It depends, but probably yes.
The ADA is a civil rights law that prohibits discrimination against
individuals with disabilities in all areas of public life, including
jobs, schools, transportation, and all public and private places that
are open to the general public. The purpose of the law is to make sure
that people with disabilities have the same rights and opportunities
as everyone else. The ADA guarantees equal opportunity for individuals
with disabilities in public accommodations, employment,
transportation, state and local government services, and
telecommunications. The ADA is divided into five titles (or sections)
that relate to different areas of public life.
Title 1 - Employment
This title is designed to help people with disabilities access the
same employment opportunities and benefits available to people without
disabilities. Employers must provide reasonable accommodations to
qualified applicants or employees. A reasonable accommodation is any
modification or adjustment to a job or the work environment that will
enable an applicant or employee with a disability to participate in
the application process or to perform essential job functions.
This portion of the law is regulated and enforced by the U.S. Equal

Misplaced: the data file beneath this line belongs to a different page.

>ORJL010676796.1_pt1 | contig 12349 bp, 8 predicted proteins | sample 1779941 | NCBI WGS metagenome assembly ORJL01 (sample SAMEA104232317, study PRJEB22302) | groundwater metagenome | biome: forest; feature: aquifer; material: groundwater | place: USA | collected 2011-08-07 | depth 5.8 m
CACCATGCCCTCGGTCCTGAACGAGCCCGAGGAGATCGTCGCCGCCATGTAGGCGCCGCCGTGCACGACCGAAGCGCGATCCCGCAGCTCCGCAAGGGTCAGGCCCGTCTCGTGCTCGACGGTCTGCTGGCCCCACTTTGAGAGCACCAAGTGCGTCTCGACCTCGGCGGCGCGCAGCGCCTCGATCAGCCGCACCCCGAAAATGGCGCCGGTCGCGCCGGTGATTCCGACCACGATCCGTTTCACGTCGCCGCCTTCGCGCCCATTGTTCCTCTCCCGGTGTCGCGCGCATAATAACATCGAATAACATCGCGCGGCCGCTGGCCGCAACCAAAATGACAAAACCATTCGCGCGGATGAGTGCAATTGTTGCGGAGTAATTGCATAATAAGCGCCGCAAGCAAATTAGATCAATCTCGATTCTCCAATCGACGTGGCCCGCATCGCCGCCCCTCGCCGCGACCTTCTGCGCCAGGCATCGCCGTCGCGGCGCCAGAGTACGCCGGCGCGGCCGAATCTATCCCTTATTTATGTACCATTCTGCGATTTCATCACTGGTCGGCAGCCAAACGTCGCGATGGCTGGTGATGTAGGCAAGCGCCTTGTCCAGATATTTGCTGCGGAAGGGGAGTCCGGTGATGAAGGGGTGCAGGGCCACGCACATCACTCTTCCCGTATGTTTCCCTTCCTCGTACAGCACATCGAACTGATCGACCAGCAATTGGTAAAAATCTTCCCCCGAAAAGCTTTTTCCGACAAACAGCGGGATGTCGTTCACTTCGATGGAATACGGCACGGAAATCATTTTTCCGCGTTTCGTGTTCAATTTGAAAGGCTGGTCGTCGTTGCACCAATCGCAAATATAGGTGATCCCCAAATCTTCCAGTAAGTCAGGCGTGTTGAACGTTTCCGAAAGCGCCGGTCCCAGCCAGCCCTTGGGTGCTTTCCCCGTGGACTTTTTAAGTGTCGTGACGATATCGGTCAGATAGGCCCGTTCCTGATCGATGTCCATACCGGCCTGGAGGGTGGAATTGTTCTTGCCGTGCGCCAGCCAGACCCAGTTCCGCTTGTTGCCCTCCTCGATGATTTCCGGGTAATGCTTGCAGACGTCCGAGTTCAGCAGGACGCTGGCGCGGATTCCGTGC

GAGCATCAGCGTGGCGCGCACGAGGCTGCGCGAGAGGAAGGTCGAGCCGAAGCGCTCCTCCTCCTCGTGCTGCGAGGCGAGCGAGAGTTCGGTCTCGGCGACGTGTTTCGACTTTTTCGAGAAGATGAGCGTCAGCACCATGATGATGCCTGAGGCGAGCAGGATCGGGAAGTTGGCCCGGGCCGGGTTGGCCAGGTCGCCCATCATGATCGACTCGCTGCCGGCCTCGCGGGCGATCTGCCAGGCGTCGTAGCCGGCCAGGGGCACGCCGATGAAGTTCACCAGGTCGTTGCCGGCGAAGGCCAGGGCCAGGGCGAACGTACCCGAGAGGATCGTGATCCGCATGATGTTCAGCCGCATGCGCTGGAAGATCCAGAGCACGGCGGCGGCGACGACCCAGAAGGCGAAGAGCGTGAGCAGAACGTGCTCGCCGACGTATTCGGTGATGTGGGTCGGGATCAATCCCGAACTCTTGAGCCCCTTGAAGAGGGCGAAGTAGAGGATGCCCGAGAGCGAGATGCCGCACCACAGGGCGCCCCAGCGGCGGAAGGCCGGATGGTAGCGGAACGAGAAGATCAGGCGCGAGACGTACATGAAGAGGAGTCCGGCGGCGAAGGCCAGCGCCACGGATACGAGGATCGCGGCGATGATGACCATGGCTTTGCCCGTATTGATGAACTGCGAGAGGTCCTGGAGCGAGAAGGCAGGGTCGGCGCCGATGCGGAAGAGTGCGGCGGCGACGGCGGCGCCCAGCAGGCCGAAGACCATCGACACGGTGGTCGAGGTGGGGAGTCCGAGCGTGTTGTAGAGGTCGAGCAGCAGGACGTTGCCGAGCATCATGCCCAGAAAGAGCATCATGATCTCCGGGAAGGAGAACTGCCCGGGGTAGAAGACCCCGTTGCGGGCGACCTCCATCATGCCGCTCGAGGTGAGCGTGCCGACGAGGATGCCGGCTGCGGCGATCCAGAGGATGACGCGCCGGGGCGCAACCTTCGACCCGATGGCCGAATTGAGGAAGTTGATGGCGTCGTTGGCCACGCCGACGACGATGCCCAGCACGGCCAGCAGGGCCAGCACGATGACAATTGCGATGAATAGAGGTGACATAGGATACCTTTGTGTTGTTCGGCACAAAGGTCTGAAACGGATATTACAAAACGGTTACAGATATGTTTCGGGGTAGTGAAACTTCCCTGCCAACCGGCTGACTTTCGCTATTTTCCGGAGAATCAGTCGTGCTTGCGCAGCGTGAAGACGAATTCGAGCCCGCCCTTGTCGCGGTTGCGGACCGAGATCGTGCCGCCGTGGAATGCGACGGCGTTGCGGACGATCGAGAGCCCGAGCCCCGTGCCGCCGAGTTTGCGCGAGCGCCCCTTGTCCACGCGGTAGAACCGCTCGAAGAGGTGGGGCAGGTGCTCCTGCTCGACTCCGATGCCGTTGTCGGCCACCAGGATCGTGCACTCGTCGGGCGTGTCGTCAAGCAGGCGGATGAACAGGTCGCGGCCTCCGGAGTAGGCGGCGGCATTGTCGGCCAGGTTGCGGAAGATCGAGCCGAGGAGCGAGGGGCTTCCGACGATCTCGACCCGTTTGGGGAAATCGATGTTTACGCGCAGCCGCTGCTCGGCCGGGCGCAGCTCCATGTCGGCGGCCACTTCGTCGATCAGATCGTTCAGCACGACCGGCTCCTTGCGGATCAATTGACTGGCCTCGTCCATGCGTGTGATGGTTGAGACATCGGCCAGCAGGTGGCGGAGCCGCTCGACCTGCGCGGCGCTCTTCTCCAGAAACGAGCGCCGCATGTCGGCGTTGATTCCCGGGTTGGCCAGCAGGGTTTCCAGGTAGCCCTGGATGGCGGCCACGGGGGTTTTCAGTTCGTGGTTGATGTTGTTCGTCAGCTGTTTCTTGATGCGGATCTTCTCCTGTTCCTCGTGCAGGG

Employment Opportunity Commission (link is external). Employers with
15 or more employees must comply with this law. The regulations for
Title I define disability, establish guidelines for the reasonable
accommodation process, address medical examinations and inquiries, and
define “direct threat” when there is significant risk of substantial
harm to the health or safety of the individual employee with a
disability or others.
Does your Intranet site need to be ADA Compliant? To answer this we need to know:
- Does your company employ 15 or more individuals?
- Is accessing the Intranet an "essential job function?"
For help with the second question, please refer to this page on the same site linked above.
Essential functions are the basic job duties.
ADA Regulations say that the following things should be taken into
consideration when determining whether a job function is essential:
The employer’s judgment about which functions are essential; Job
descriptions that were written before a job was posted; The amount of
time spent performing the function; The consequences of not requiring
the person to perform the function; The terms of a collective
bargaining agreement; and The work experience of others who have had,
or currently hold, the same or similar positions.
EDIT: Based on your most recent comment it sounds like you are looking for some legally binding documentation. You might want to reach out to the EEOC. According to the FAQ I read here they are the government organization that oversees the enforcement of the law. They might be able to give you the documentation you are looking for.